In her article, “The Simple Secret to Surviving Any Crisis or How to Prevent Paralysis During an Emergency,” Patricia Lewis quoted military survival instructor, Dr. John Leach, on how we can prepare ourselves ahead of time:
“All you have to do is ask yourself one question – if something happens, what is my first response? Once you can answer that, everything else will fall into place. It’s that simple.”
Lewis also quoted Dr. Leach’s research on survivors and victims from dozens of life-threatening disasters from around the world:
“… around 75 percent of people are so bewildered by the situation that they are unable to think clearly or plot their escape. They become mentally paralyzed. Just 15 percent of people on average manage to remain calm and rational enough to make decisions that could save their lives. The remaining 10 percent are plain dangerous: They freak out and hinder the survival chances of everyone else.”
Why do 75% of the people in life-threatening calamities freeze and become mentally paralyzed?
Today, most Americans have the attitude that someone will take care of them and therefore they have nothing to worry about. They’ve lost the courage to think for themselves, so they put their lives into the hands of others. This propensity starts young, when schoolchildren are taught to accept without question whatever is the current government line, rather than learn independent thinking skills. As adults, we specialize in denial unless told otherwise. (Patricia Lewis)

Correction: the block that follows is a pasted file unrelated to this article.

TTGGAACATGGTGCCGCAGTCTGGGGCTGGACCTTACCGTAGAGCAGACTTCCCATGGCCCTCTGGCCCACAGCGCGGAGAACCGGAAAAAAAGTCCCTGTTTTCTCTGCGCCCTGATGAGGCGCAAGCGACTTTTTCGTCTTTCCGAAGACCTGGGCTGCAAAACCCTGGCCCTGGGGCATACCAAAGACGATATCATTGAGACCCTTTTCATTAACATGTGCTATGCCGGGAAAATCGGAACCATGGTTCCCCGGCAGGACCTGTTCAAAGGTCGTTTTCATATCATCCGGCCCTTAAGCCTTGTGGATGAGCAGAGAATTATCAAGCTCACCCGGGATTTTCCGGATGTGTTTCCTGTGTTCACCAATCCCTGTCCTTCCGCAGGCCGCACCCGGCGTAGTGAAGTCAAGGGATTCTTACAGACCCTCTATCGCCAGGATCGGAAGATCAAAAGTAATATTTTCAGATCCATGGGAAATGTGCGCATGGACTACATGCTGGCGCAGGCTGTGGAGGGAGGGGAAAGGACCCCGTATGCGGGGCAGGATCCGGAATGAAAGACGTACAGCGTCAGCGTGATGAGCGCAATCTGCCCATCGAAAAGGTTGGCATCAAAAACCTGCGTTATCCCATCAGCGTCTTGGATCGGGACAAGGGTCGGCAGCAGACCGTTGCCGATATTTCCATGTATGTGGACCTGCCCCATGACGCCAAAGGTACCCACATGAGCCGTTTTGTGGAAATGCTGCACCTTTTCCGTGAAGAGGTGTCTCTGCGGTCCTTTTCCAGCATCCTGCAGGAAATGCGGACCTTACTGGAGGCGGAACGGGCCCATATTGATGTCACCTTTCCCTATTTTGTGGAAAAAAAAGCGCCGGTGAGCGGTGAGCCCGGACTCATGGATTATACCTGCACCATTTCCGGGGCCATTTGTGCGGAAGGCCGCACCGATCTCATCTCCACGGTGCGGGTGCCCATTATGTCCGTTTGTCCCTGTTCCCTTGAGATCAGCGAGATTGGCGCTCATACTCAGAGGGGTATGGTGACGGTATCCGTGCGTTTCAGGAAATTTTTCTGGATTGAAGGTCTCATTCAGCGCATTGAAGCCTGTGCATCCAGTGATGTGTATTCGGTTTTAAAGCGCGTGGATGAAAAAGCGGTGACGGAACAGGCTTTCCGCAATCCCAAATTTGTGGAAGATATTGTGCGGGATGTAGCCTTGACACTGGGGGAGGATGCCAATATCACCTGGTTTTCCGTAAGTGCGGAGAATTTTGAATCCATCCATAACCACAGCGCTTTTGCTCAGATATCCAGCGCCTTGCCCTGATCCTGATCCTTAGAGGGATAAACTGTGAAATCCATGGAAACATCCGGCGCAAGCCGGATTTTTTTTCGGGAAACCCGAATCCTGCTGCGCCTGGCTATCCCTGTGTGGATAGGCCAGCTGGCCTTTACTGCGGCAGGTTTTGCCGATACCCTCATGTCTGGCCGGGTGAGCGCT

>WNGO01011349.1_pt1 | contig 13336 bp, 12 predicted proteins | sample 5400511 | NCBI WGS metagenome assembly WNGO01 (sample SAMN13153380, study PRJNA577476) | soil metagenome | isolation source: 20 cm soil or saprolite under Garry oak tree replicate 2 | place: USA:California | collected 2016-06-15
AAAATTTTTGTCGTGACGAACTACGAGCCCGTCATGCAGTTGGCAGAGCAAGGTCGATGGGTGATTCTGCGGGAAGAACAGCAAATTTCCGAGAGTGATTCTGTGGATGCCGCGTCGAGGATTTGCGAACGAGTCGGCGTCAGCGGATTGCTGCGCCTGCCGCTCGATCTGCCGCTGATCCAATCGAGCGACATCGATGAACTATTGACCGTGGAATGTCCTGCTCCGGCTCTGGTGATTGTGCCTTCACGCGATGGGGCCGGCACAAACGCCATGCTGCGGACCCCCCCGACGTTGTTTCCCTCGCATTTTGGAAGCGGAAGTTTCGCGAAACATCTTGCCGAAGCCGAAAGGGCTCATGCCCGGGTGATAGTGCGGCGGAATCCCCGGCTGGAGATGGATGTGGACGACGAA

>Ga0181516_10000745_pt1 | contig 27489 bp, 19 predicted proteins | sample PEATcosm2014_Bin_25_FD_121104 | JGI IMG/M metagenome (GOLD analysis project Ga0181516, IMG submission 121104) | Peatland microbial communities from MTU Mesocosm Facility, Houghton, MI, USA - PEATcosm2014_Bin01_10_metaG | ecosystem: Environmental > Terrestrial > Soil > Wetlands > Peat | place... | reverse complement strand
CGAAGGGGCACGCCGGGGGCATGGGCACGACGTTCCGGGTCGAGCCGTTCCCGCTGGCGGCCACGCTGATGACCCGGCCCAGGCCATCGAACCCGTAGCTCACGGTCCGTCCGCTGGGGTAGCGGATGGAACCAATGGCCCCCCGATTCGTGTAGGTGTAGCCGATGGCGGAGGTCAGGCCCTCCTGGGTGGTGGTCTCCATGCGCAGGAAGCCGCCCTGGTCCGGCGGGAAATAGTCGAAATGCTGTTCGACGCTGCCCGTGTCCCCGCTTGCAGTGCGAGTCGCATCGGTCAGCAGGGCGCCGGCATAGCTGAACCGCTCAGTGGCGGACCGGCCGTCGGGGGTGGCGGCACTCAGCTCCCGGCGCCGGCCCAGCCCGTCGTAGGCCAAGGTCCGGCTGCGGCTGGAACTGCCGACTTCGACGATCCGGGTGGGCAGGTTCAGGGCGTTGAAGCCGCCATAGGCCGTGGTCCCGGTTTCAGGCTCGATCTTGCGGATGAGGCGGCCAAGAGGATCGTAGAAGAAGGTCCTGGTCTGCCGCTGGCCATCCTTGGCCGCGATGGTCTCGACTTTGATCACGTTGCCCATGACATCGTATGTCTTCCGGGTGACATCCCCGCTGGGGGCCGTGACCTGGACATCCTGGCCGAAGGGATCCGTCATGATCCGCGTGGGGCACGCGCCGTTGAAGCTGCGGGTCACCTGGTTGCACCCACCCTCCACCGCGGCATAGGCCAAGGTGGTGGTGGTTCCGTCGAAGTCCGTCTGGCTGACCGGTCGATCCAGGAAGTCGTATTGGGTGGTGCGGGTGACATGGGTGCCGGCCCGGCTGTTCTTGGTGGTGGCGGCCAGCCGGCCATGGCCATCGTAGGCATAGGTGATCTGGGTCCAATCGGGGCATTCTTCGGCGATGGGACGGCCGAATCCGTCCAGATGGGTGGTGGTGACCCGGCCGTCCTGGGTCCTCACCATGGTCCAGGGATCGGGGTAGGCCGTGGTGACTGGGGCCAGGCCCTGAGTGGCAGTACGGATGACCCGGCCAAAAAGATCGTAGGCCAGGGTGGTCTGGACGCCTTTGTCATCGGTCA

I read this article three times before it dawned on me: most of us Christians belong under the 75% heading of victims who will be bewildered and freeze in almost every crisis. We may even fall under the 10% grouping that will freak out and hinder others in their chances for survival.
Well, what do we Christians really know?
For sure, we know how to sit in pews. Stand when told to stand. Sit when told to sit. Sing when told to sing. Throw a check into an offering plate when told to give. Say “Amen” when told to respond to a sermon. And leave all decisions in the hands of the paid professionals – the clergy.
This is not biblical discipleship because we are not equipped, not built up, not walking in the unity of the faith or the knowledge of the Son of God and in His fullness.
So, what can we do?
Each of us needs to ask himself, “If something happens, what will be my first response?”
Then, we need to come up with the right answer for ourselves now.
(Continued in Part 2)